A successful entrepreneur is all that and more! Despite the horrifying statistics, anyone can be a successful entrepreneur. Here is one way to look at the statistics:

Using 2012 World Bank data as basis, let us assume that 16,000 new businesses are registered in the Philippines every year. Assuming that 98% of new businesses are small, we can make an educated guess that 15,680 small businesses run by budding entrepreneurs are registered annually. In five years, only 8,624 of those businesses will still be around.

A total of 8,624 is still a considerable number! Whether they are profitable or not is another story. However, you should focus on enterprises that continue to stimulate the economy by generating aggregate demand and providing employment.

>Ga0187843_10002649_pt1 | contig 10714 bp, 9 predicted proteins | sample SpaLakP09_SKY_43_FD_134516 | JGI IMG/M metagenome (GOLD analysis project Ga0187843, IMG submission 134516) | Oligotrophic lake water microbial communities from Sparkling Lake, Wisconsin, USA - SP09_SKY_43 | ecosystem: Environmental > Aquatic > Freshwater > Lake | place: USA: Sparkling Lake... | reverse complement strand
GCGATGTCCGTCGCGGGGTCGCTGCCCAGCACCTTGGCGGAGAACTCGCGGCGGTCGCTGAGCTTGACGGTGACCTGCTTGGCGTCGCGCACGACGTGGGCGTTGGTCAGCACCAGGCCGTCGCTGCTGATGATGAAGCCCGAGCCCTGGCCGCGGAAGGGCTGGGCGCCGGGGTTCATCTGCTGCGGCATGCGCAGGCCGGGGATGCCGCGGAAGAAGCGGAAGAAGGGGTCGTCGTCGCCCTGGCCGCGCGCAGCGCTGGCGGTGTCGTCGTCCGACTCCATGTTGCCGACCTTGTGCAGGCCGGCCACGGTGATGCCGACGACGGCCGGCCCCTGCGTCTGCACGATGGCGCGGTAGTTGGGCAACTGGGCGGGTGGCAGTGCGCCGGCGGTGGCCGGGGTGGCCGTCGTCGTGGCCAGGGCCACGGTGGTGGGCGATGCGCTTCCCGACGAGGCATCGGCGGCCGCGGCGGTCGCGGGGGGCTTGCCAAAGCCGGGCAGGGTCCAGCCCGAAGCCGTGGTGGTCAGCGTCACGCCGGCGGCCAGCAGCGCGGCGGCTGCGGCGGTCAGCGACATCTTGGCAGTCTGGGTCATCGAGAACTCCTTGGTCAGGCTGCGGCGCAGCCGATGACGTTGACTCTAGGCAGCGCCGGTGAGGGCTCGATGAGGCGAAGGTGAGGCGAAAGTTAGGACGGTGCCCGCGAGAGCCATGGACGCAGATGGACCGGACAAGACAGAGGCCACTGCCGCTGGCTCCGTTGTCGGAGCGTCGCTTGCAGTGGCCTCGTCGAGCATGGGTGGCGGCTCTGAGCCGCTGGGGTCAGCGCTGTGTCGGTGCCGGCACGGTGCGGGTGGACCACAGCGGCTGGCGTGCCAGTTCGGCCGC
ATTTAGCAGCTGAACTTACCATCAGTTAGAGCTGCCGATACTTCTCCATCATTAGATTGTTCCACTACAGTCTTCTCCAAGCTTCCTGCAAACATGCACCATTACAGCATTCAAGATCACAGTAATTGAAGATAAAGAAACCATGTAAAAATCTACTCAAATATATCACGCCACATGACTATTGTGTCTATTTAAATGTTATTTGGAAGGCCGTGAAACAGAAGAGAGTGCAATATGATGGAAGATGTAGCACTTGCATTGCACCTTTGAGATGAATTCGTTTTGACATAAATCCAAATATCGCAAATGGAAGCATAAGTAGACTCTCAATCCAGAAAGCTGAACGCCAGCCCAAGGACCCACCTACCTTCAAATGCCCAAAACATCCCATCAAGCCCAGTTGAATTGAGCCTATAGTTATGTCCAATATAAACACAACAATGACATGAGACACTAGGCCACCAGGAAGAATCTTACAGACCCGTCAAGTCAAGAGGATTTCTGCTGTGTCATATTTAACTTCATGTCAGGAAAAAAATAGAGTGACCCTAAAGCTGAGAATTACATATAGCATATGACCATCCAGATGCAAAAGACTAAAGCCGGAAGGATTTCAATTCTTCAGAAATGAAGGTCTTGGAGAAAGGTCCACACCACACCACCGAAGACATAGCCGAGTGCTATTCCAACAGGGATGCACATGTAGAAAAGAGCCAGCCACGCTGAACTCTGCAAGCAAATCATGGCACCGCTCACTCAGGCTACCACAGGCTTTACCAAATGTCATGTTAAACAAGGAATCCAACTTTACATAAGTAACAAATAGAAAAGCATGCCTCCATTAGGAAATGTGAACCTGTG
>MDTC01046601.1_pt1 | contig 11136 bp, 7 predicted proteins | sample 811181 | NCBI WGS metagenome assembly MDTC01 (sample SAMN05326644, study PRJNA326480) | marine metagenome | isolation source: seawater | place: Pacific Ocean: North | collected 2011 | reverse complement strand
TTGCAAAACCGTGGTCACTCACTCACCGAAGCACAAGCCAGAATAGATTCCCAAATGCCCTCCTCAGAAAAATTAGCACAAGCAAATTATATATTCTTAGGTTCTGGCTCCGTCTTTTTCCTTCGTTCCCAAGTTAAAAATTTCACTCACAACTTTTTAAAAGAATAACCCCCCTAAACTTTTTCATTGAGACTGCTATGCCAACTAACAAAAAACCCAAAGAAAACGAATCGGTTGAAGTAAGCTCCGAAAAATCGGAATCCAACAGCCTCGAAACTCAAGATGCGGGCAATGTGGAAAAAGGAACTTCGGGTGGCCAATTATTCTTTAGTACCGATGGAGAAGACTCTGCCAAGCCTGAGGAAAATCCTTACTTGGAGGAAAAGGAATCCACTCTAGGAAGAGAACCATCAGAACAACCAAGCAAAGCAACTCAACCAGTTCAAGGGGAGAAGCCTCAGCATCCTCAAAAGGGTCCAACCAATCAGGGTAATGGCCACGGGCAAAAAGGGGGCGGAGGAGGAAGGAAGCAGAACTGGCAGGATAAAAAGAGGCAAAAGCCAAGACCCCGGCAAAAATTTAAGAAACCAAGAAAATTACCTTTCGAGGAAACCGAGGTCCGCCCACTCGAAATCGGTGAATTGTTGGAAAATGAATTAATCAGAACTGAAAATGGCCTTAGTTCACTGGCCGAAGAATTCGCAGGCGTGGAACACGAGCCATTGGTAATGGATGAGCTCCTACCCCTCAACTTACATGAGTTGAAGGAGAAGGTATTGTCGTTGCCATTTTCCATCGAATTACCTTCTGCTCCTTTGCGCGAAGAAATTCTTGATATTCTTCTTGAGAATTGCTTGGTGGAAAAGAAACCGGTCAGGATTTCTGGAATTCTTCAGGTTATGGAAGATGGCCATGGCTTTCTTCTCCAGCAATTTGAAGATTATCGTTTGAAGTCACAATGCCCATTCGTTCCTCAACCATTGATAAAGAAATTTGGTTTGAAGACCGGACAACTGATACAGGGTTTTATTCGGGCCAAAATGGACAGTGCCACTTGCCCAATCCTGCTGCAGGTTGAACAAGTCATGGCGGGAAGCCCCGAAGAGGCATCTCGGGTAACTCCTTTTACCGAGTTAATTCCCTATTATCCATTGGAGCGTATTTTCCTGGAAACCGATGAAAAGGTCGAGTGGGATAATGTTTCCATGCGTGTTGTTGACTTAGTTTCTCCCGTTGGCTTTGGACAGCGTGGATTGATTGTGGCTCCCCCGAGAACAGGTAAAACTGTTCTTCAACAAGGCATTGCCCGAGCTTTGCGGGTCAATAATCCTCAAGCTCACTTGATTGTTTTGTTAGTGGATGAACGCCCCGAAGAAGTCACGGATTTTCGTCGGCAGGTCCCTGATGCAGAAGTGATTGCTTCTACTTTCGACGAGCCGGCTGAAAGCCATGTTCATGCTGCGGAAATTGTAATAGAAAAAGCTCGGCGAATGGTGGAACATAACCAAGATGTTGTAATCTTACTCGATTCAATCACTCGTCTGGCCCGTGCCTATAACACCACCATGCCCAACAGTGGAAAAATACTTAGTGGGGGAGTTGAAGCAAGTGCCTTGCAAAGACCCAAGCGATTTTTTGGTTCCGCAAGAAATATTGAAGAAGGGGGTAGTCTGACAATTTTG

If you are still scratching or shaking your head in disbelief, give yourself time to process the information. In the meantime, be inspired of these stories from 10 of the most successful entrepreneurs in the Philippines.

At the end of the article, you will be able to determine the ONE quality that made them succeed while others failed.

Top 10 Successful Entrepreneurs in the Philippines Story

1. Henry Sy, Shoe Mart

henry-sySM is more than just a shopping mall. It is a beloved institution. Many of my favorite memories happened in SM. From shopping, watching blockbuster movies, date night, ice skating to food tripping, SM has it all.

However, this gigantic chain of more than 44 large-scale shopping centers in the Philippines and throughout Asia has very humble beginnings.

Henry Sy came from an impoverished family in Jinjiang, a town near Xiamen, China. The entire family left China in 1936 to help the family patriarch manage a thriving convenience store in Manila.